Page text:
Star singers appearing in staged operas included Victoria de los Angeles, Teresa Berganza, Maria Callas, Lisa della Casa, Ileana Cotrubaș, Sena Jurinac, Birgit Nilsson, Magda Olivero, Renata Scotto, Anja Silja, Elisabeth Söderström, Joan Sutherland, Galina Vishnevskaya, and Ljuba Welitsch, Luigi Alva, Sesto Bruscantini, Boris Christoff, Fernando Corena, Geraint Evans, Dietrich Fischer-Dieskau, Nicolai Gedda, Tito Gobbi, Alfredo Kraus, George London, Luciano Pavarotti, Peter Pears, Hermann Prey, Giuseppe Di Stefano, Wolfgang Windgassen, and Fritz Wunderlich.

Ballet[edit]

Fonteyn and Helpmann, The Sleeping Beauty, Sadler's Wells 1950

Ballet was inaugurated at the festival with performances of The Sleeping Beauty with Margot Fonteyn, Robert Helpmann and the Sadler's Wells Ballet Company at the Empire Theatre. They returned in subsequent years, together with companies including the Ballets des Champs-Élysées from Paris, American National Ballet Theatre from New York, the Grand Ballet du Marquis de Cuevas (Le Grand Ballet de Monte Carlo), the Spanish Ballet of Pilar López, the Yugoslav Ballet and the Royal Danish Ballet.

Drama[edit]

Drama was an important feature of the Edinburgh International Festival from its inception and right through the successful early years of the event.

The Old Vic Theatre Company, like Glyndebourne for opera and Sadler's Wells for ballet, gave their strong support to the festival, and they were joined by a series of Scottish, English, French and German companies, such as the Glasgow Citizens' Theatre, Henry Sherek and Tennent Productions, Le compagnie Jouvet de Théâtre de l'Athénée, Le Théâtre National Populaire, Paris, Le compagnie de mime Marcel Marceau, Le Comédie Française, Edwige Feuillère and her company, and Düsseldorf Theatre Company.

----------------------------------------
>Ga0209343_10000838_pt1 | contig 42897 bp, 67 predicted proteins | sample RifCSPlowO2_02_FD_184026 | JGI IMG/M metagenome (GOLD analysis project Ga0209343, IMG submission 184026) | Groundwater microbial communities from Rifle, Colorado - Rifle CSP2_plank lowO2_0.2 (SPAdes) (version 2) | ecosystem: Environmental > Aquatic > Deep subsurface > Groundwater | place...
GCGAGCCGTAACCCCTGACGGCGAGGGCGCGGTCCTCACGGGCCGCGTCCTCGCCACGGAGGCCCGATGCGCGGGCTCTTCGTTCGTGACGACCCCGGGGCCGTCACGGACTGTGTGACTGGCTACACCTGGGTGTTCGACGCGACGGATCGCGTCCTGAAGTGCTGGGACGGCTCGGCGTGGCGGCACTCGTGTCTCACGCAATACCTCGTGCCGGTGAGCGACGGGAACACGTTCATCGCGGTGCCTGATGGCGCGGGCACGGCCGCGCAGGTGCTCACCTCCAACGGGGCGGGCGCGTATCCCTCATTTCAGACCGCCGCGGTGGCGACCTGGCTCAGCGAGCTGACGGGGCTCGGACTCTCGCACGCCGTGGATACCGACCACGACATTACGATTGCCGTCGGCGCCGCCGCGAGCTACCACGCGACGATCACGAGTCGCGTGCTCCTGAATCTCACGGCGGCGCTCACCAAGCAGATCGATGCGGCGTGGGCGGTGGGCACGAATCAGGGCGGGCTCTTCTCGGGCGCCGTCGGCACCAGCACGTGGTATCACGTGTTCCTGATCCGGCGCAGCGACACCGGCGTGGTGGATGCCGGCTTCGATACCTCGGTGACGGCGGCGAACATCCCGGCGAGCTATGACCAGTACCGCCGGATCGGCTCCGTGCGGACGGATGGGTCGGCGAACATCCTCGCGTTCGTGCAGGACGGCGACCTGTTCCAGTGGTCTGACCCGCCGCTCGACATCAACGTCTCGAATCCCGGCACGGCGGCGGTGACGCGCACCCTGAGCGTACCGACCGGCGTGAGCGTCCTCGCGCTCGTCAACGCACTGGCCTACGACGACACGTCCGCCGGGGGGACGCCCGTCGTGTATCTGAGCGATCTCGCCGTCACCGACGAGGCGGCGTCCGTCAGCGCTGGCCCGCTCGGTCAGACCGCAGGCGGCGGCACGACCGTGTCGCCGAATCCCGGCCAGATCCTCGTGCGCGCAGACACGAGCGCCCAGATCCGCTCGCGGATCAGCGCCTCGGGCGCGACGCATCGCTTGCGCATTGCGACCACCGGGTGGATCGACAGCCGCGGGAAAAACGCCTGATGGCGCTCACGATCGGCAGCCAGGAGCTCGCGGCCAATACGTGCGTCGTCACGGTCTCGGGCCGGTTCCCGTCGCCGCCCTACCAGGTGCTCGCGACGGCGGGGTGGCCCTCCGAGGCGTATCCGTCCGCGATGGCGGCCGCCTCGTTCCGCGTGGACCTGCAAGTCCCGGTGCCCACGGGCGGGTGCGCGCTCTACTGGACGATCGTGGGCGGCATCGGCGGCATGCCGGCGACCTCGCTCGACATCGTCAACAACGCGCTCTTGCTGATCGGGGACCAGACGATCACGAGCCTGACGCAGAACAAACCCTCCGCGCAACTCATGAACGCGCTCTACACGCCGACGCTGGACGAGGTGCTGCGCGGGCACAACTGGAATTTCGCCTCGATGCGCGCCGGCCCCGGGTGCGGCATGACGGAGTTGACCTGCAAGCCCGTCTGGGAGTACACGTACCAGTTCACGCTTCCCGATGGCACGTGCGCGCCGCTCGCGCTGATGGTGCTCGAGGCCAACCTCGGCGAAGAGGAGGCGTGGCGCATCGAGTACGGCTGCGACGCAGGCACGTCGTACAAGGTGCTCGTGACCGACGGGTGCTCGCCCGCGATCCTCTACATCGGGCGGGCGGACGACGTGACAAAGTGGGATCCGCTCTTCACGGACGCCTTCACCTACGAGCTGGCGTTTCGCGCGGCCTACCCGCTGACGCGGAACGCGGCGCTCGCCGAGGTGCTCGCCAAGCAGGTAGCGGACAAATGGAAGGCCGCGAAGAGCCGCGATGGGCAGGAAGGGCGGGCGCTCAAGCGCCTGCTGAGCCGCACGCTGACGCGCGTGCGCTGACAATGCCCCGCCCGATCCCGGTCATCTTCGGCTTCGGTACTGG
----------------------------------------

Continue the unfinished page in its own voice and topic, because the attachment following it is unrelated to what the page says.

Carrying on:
One of the festival's first dramatic success came in 1948 when an adaptation of Sir David Lyndsay's The Thrie Estaites was performed to great acclaim for the first time since 1552 in the Assembly Hall on the Mound.[8]

Noted directors included E. Martin Browne, Peter Ustinov, Gustav Gründgens, Tyrone Guthrie and Michael Benthall.

Well-known actors included Ralph Richardson, Alec Guinness, John Gielgud, Sybil Thorndike, Lewis Casson, Emlyn Williams, Claire Bloom, Alan Badel, Peter Finch, Richard Burton, Fay Compton, Ann Todd, Eric Porter and Edwige Feuillère.

Visual arts[edit]

The visual arts were not featured in the first two festivals in 1947 and 1948, but from 1949 they became an important part of the events. There were major exhibitions at the National Gallery of Scotland and Royal Scottish Academy. These included Rembrandt in 1950, Spanish Paintings (El Greco to Goya) in 1951, Degas in 1952, Renoir in 1953, Cézanne in 1954, Gauguin in 1955, and Braque in 1956.

The second decade of the festival began with Monet in 1957, followed by two exhibitions, Masterpieces of Byzantine Art and the Moltzau Collection (Cézanne to Picasso) featured in 1958, Masterpieces of Czech Art in 1959, German Expressionist Painting in 1960, and an Epstein Memorial Exhibition together with a selection from the Bührle Collection (Zurich) in 1961. Modern Primitive Paintings from Yugoslavia and Matisse and After (from the Sonja Henie — Niels Onstad Collection in Oslo in 1962. Modigliani and Soutine were shown in a double exhibition, together with Music and Dance in Indian Art, in 1963. There was an exhibition of Delacroix in 1964, Corot in 1965, and Rouault in 1966.